As I mentioned at the start of the article, Google, Apple, and Microsoft are the key players in this space but now I am going to take a look at a few interesting smaller services, first off being Yahoo. Yahoo isn’t in a position to compete with Google for this space as their business parallels Google’s too much. We should also not forget the whole Microhoo thing that happened earlier this year when Microsoft tried to buy Yahoo. Next is Amazon with their S3 service. For anyone who does not know, S3 allows you to purchase cheap space and bandwidth. You can use the space and bandwidth for whatever you want ranging from starting your own web service to backing up personal files. This is invaluable for if you need somewhere to store offsite backups for your computer, just to give you an idea of how cheap it is we have been using it for backups on the RSBandB server and we have been using it for 2 months already and the charge has been less than $5 a month both times. We aren’t uploading a small amount of data, it’s upwards of 3.5GB. Finally there’s a neat little presentation web application created by some ex-apple employees called 280Slides. For anyone who has used Apple’s Keynote before you will feel that 280Slides is very similar to Keynote. While these are only a few of the standalone web services I am sure there are many more great ones out there being created right now.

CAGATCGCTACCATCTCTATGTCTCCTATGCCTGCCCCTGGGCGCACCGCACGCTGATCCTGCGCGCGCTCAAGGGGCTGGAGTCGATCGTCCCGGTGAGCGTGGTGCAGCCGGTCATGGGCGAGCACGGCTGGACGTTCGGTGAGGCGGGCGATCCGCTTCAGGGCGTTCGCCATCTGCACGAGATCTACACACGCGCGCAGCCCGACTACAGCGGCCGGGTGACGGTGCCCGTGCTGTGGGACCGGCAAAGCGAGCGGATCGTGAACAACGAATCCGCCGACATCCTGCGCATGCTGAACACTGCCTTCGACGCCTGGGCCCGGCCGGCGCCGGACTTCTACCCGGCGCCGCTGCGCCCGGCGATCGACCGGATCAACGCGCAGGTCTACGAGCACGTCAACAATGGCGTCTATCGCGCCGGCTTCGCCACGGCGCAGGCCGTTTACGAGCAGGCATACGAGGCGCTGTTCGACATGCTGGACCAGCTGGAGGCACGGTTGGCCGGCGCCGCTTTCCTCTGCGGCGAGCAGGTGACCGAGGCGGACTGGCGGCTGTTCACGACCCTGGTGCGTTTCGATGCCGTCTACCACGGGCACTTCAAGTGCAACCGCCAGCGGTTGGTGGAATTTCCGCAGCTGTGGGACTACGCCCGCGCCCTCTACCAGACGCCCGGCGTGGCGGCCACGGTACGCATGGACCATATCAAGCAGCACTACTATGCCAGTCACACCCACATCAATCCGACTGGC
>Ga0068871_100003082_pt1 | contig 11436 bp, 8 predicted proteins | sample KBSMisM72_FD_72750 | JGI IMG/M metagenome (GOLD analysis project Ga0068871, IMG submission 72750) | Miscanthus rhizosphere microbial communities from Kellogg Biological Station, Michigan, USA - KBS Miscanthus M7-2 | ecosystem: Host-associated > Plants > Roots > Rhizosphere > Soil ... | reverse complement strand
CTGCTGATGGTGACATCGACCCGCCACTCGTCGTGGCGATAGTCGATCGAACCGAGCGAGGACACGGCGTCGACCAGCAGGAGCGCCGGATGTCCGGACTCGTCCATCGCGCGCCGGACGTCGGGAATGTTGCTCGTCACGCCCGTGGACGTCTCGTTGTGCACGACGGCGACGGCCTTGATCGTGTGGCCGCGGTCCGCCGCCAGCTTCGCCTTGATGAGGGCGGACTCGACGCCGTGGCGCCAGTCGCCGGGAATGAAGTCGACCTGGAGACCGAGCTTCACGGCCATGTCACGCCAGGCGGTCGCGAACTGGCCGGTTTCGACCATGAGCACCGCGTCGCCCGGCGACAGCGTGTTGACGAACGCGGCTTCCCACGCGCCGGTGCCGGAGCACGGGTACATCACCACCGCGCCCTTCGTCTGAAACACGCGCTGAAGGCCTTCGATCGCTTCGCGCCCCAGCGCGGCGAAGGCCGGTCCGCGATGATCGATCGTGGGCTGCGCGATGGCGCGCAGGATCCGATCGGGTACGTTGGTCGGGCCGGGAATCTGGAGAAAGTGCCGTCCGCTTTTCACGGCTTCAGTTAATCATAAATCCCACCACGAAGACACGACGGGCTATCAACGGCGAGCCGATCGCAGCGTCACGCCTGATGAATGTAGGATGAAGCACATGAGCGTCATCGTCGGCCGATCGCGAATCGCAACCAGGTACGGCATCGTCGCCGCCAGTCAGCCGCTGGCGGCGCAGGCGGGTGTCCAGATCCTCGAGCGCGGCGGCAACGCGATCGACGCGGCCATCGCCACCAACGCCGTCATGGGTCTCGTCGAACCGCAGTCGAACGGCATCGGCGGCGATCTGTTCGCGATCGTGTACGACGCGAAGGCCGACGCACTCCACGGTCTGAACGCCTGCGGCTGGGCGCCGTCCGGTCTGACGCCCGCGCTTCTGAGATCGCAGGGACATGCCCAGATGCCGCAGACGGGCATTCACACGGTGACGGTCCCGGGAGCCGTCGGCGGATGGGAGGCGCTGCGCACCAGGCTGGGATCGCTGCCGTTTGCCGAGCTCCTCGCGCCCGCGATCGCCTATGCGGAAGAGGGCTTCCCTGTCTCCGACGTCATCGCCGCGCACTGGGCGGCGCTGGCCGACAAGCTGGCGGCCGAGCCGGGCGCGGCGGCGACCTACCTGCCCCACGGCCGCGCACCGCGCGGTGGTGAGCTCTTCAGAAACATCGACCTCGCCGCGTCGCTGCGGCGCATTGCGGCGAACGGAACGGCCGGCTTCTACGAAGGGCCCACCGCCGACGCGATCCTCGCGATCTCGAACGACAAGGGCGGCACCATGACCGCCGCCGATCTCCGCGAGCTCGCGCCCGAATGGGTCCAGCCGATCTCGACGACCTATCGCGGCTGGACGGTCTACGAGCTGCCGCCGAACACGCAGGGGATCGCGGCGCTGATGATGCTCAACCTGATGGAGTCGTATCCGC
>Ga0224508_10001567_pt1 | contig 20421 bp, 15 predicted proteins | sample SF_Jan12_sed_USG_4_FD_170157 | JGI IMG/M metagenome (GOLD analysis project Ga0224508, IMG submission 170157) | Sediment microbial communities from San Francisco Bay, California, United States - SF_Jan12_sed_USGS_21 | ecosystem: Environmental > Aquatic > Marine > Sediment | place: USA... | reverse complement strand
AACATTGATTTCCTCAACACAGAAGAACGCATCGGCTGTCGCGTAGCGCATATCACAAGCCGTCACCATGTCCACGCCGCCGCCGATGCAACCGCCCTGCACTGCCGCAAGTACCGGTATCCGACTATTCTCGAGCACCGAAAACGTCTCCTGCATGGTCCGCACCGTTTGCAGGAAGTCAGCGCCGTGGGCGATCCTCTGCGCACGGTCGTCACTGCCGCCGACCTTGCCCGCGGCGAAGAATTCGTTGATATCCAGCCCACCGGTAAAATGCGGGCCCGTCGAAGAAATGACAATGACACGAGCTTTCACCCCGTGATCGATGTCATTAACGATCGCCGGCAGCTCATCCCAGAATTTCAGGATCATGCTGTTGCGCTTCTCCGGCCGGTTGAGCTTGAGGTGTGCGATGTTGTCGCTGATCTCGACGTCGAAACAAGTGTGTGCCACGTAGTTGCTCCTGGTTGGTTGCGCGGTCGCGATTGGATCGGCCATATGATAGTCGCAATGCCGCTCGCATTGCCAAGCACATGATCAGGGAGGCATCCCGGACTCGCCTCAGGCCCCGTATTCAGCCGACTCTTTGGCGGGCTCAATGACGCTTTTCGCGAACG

Finally in closing I’d like to just sum up my beliefs on this topic. In a nutshell I believe presently Google has the best answers to cloud computing. They have been doing what Microsoft and Apple have been trying to do for at least a year now. I’m not ruling out Apple or Microsoft for making a come back and eventually developing something better than Google but right now Google is the clear winner. Another thing that contributes to Google’s ability to deliver where the others can not is that they offer tools for developers to get started easily on cloud projects. If you have not tried any of Google’s services I recommend that you take a tour of one of the mentioned ones and find out what you think.

Are you ready to move to the cloud?